• Fund voluntary SNAP Employment & Training program at $4 million a year to secure matching federal funds for training so Ohioans can meet work requirements, get training, and get the food aid they need.

The House has taken much-needed steps to rein in this costly, unproductive tax break. Now the Senate should finish the job by approving the House changes and adding more accountability to the business income deduction.

Thank you to the following people who helped produce this report:

  • Aidan Davis, the Institute on Taxation and Economic Policy
  • Michael Mazerov, the Center on Budget and Policy Priorities
  • Daniel Hauser of the Oregon Center for Public Policy
  • Policy Matters staff Ben Stein, Wendy Patton and intern Katherine Burns

[1] The $250,000 is the amount of the deduction for single taxpayers and those who are married filing jointly. The amount is $125,000 for married taxpayers who file separately.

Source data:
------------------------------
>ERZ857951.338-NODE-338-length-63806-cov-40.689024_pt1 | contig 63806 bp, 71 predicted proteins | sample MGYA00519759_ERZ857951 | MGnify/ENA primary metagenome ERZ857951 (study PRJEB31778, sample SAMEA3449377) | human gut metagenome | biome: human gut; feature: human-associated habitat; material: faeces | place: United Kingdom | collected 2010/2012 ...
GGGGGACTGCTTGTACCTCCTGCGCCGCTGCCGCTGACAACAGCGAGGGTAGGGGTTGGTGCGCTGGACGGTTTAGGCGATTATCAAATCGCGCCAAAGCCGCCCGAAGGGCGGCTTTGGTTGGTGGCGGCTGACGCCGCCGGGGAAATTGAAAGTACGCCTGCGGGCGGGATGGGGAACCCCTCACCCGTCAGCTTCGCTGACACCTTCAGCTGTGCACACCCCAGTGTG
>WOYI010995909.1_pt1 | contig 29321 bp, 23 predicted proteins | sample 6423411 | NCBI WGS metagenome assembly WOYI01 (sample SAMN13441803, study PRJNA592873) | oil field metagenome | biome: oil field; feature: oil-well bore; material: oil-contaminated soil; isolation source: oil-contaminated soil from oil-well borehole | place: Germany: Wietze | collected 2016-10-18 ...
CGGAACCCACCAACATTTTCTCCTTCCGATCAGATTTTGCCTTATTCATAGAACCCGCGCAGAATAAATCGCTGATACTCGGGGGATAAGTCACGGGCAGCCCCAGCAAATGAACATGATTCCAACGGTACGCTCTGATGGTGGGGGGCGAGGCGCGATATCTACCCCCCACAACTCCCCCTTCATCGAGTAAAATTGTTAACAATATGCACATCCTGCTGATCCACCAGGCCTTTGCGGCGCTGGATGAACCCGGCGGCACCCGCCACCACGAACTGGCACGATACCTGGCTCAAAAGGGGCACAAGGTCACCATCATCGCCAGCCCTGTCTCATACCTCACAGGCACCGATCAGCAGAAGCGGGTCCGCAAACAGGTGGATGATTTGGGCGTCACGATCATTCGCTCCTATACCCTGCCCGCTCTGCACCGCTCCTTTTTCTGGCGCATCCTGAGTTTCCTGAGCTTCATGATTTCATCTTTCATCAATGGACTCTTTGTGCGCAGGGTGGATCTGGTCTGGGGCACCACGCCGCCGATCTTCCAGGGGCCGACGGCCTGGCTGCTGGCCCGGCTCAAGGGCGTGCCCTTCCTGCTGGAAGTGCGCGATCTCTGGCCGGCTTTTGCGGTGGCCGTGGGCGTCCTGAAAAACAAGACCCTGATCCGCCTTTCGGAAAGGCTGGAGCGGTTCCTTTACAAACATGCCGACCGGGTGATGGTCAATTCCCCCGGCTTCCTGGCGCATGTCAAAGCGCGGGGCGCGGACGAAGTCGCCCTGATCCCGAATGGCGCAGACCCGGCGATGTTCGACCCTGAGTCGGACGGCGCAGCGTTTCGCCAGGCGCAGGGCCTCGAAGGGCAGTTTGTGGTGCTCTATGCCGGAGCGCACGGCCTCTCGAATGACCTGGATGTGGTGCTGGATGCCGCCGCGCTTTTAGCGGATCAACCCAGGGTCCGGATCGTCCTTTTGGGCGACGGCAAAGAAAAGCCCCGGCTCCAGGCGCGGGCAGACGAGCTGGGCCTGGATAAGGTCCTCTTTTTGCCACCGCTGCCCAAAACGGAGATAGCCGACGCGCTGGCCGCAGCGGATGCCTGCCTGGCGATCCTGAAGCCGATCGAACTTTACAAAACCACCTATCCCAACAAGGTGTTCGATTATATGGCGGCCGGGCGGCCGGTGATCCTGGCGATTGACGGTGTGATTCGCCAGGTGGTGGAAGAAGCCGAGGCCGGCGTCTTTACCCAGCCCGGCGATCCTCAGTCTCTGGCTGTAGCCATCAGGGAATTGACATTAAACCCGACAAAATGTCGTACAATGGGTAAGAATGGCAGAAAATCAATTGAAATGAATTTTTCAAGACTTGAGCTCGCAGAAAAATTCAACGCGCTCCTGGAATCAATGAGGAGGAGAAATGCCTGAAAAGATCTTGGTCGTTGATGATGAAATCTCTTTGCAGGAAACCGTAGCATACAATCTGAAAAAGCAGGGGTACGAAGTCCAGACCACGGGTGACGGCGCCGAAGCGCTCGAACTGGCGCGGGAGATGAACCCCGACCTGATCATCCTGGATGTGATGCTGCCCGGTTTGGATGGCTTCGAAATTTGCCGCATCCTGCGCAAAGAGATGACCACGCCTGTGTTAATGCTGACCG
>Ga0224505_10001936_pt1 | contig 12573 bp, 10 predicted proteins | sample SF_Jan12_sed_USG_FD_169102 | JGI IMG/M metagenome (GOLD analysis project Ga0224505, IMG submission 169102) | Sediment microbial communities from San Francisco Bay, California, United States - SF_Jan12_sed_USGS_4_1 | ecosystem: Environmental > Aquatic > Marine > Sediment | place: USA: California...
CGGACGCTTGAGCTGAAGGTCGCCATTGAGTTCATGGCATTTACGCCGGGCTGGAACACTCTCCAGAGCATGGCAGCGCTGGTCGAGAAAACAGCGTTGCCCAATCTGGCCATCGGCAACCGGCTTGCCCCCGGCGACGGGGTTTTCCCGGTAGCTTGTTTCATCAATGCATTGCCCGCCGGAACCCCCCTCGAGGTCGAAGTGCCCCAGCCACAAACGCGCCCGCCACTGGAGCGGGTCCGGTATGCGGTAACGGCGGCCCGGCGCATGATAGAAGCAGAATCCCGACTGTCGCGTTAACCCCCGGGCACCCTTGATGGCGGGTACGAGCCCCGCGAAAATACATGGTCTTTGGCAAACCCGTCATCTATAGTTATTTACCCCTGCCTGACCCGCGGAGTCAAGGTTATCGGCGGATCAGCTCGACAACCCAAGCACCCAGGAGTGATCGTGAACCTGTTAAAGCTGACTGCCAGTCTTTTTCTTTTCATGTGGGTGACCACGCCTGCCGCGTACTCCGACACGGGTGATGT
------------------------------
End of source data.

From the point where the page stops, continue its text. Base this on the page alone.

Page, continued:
[2] The state taxation department pegged the value of the business income deduction, including the lower 3% rate paid on such income over $250,000, at $1.086 billion in Tax Year 2016. Conversation with tax department officials, Sept. 14, 2018. Separately, the department estimated the value of the deduction alone at $638.3 million for Fiscal Year 2019, $654.8 million for Fiscal Year 2020 and $666.3 million for Fiscal Year 2021 in its recent tax expenditure report (See Kenneth Frey, Tax Analysis Division, Ohio Department of Taxation, “Tax Expenditure Report FY 2020-2021: Business Investor Income Deduction,” Memo to Gregory Siegfried, Executive Administrator, Tax Analysis & Legislation, April 17, 2018). However, these estimates do not include the additional value to taxpayers of the lower 3% rate. The department notes that is in a separate provision of the Ohio Revised Code and, “If the deduction no longer existed, the definition of business income and 3% rate on taxable business income would still exist.” Email from Gary Gudmundson, Ohio Department of Taxation, May 3, 2019.